I have to confess that the theatre does nothing for me. The last time a play sent a frisson of excitement down my spine was when I was in college and we read, assigned parts and rehearsed Hellman’s Children’s Hour overnight for some theatre festival at Stephens.
I fail to understand what theatre does today that cannot be done better and in a more sophisticated manner by cinema. Admittedly, I am biased; all the great innovations in art in the last century have come from cinema. In animation, montage, art direction, lensing, sound – cinema has done more to dramatise the human condition than theatre can ever hope to.
A dedicated theatre person cannot but respond to the challenges that technology-in-art presents. How would proscenium theatre respond? Not having attended a play in ages, I’m astonishingly ignorant, so I have no idea of the range of possible engagements that theatre may have made with technology. Which is why Girish Karnad’s new play, Bikhre Bimb, came as a pleasant surprise.
Set in a TV studio, where Manjula Nayak is presenting her very successful new novel in English, the play plunges into contentious waters, with the now-familiar debate between vernacular writing and Indian writing in English. Nayak is in the studio to rebut the Kannada intellectuals’ dismissal of her new novel as one written to pander to western tastes.
But this is a red herring, as we soon find out. The interview over, Nayak is about to leave the studio, when her own image from the screen stops her and begins a conversation with her. Getting over the shock of finding herself apparently as a separate entity on screen, Nayak soon enters into a conversation with her image, and many secrets spill out over the rest of the play.
It is an interesting device. Using a screen – the word itself being a loaded one – to separate one’s self and make it ‘other’ is a useful interpretation and one that is done with a certain a amount of self-consciousness in the play. In one entire conversation, Nayak stops talking in a fit of pique and her image speculates on the nature of this creature in (I use the word advisedly) the screen: am I like Narcissus, she asks in love with one's own reflection; or, like the Romantics imagined it, am I a doppelganger, a double; a Dorian Gray; or an ‘objective correlative’ for your anxieties; Lacan would have embraced me, she says; or, since this is about the global and native, I could be like the voice of conscience in Hindi cinema, exhorting you think about your poor father whose money he has kept aside for medicines, that you are about to steal.
This is done with a tongue-in-cheek playfulness that does not detract from the very fundamental question it raises: the nature of the self, especially since it is raised by what would appear to be a figment of the imagination or a feverish hallucination. It is not Manjula's indentity the image is questioning, though that unasked question hovers over the whole play, but her own: as a mere image, who is she?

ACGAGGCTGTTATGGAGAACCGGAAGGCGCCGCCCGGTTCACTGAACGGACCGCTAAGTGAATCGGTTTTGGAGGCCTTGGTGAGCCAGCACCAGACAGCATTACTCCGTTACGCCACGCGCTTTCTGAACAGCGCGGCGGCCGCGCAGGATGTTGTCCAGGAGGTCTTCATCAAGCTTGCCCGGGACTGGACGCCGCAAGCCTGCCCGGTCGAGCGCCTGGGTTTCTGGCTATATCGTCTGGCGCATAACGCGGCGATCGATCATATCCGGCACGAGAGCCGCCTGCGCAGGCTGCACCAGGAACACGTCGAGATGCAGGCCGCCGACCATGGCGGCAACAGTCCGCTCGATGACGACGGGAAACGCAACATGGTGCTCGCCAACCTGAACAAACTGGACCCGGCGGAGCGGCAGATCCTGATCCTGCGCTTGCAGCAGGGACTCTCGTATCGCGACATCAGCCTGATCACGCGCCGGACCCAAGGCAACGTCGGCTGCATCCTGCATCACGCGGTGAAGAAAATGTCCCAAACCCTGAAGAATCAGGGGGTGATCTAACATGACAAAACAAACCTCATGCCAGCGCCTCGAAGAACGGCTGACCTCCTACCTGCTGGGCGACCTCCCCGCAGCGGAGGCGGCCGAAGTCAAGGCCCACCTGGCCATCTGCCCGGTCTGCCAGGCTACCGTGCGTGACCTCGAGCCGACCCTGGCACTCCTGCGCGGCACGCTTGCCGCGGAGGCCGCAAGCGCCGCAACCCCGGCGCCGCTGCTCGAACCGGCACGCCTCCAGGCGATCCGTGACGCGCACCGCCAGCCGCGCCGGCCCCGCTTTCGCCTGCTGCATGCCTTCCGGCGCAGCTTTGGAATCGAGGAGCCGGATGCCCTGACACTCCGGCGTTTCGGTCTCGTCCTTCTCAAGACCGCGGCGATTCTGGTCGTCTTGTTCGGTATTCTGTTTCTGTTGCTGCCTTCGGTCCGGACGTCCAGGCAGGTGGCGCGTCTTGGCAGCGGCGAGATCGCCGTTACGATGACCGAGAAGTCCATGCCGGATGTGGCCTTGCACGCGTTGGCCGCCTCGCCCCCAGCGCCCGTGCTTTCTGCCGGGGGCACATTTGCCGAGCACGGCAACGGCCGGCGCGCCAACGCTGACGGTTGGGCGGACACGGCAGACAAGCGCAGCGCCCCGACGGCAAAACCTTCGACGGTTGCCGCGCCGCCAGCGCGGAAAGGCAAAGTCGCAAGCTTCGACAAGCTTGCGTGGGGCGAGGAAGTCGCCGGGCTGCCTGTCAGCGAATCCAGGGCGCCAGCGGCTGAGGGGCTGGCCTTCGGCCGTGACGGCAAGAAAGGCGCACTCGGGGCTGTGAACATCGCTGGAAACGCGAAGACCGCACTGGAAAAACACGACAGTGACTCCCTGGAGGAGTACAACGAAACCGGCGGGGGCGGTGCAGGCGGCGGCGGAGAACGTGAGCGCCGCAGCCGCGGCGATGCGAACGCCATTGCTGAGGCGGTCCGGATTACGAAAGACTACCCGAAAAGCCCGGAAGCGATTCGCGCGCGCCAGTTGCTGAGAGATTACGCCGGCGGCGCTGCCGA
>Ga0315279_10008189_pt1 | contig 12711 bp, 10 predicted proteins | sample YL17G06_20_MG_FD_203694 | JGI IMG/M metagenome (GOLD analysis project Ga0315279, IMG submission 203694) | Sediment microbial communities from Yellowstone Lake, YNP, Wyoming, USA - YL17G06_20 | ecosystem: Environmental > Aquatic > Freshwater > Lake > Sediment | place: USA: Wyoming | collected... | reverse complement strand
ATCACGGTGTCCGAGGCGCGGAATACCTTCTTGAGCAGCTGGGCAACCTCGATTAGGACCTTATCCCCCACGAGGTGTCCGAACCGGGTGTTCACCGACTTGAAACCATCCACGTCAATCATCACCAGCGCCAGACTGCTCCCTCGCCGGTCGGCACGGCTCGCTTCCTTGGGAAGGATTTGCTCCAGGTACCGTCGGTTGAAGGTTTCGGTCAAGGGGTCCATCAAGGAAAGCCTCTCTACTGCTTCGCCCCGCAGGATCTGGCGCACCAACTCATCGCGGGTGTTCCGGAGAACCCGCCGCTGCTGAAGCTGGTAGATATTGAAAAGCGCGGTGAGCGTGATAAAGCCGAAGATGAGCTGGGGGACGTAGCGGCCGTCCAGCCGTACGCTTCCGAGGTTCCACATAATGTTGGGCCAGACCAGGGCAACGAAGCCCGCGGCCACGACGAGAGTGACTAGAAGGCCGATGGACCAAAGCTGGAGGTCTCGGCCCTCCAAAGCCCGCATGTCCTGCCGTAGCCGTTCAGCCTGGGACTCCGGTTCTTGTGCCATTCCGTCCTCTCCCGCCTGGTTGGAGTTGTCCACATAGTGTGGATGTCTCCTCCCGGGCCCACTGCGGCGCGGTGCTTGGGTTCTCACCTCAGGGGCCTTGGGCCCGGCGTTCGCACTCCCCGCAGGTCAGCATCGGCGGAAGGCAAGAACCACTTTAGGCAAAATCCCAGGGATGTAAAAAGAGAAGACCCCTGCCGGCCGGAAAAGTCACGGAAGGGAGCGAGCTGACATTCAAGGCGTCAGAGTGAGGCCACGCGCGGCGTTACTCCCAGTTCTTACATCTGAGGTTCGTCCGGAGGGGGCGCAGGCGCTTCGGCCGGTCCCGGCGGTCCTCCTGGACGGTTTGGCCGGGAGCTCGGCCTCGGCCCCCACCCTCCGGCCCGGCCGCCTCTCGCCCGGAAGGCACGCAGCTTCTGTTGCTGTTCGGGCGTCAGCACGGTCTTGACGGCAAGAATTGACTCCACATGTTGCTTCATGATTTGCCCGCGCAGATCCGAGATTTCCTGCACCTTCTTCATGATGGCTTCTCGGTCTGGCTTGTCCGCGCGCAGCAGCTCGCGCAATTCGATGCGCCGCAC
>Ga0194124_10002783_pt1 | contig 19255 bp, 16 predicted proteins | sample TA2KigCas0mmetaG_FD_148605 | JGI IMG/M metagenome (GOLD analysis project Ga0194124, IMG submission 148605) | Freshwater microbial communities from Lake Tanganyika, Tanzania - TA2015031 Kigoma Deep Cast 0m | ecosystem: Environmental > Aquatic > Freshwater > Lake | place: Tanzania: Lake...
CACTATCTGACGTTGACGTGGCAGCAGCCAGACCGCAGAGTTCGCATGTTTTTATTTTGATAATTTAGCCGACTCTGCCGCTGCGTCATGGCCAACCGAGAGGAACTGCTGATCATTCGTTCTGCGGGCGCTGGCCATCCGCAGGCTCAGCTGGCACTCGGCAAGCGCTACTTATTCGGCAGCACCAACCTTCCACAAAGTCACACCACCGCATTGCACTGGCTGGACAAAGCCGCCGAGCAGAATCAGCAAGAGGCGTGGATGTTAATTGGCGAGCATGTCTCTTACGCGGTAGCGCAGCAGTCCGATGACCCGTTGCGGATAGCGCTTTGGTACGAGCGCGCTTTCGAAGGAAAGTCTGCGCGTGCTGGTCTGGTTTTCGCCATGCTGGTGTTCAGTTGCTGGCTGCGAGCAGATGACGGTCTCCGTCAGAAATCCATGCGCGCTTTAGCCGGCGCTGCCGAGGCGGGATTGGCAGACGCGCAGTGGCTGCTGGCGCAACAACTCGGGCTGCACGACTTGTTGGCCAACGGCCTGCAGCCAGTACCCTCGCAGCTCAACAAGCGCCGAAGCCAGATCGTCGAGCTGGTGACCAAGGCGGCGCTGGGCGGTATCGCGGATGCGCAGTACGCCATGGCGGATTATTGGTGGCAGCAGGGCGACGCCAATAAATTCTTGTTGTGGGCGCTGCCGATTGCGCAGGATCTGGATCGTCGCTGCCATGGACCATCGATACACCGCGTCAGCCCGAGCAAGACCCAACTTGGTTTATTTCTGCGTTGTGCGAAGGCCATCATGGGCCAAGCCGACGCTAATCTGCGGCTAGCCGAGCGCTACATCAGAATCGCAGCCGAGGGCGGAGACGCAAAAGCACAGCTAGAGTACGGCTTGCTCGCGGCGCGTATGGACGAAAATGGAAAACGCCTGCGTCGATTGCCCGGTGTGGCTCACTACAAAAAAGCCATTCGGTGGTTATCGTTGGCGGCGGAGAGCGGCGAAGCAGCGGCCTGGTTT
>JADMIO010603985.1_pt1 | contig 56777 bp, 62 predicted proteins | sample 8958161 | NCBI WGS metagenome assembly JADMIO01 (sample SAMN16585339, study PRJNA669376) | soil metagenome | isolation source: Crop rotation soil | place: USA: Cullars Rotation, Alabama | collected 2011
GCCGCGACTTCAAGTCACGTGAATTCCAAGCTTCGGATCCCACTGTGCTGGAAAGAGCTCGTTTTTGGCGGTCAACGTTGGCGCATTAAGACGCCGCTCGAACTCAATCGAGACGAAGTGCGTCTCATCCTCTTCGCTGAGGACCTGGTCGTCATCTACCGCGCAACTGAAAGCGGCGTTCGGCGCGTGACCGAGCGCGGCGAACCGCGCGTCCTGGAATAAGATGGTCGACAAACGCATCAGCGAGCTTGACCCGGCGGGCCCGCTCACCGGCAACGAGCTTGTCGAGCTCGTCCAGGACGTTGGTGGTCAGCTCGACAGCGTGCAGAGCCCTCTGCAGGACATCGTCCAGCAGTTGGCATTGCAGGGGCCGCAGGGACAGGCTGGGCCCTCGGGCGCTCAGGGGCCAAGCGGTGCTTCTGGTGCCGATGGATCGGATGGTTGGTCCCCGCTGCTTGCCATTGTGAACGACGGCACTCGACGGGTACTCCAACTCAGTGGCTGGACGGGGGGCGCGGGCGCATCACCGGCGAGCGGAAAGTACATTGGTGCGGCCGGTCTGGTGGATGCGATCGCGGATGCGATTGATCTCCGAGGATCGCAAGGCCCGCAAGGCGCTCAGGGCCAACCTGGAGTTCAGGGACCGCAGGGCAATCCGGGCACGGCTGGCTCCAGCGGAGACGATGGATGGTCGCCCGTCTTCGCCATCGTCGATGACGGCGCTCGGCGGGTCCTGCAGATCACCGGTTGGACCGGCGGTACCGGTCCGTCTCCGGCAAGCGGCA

Nayak breaks her silence, after all, and more secrets emerge, none of which are particularly startling or earth-shattering. The play ends in a rather disappointing manner, but I won’t reveal how, in the event that anyone actually watches the play and is likely to be impressed terribly by it.
The play was interesting to watch for several reasons: apart from the portion that I’ve described above, the most interesting use of or interaction with technology was a response that was very analogous to cinema: the play only has one actor, Arundhati Nag. She is both writer and image. This means that an hour long take of the image speaking was shot and projected on screen, and Nag as actor on stage responds to the image. This self speaking to self is done in much the way that one would shoot dialogue in cinema. One actor, off screen, speaks her lines and the actor on screen responds.
In other words, a good half of the play happened much earlier, while it was being filmed. Someone moved around and spoke lines, and Nag-as-image responded, looked in different directions as the other character moved about and spoke. On stage, this process was reversed; Nag-as-writer spoke and moved about to be in the places where the image would be looking, to maintain the illusion that this was a ‘real’ conversation between self and image.
The other most interesting thing that happened during this particular performance was multiple technical failures. For the actor and the crew this must have been distressing; for me, in the audience, the process of resuming the performance from the point at which it had been interrupted by technical failure, was very, very informative. For a start, this had never happened in any other performance. Those performances must have been an exercise in a perfectly-created illusion, a state of experience analogous to the watching of cinema. Here, the performance being disrupted, it reminded me of nothing so much as a film shoot, where many things can go wrong in the coordination of several technical aspects, and where performances are repeated and meaning accrues to a performance only incrementally. For me, these technical hitches, instead of taking away from the performance, added an unexpected element to it.
I suppose what I am saying is that this play was interesting to watch because it intersected with cinema in many ways. I'm not sure how I'd have responded had it been otherwise.
Bikhre Bimb has been performed over 50 times in the last few months. I’m not sure where the next performance is, but do watch it if you can. I can’t say it’s a great play, but it is certainly an interesting one and worth watching.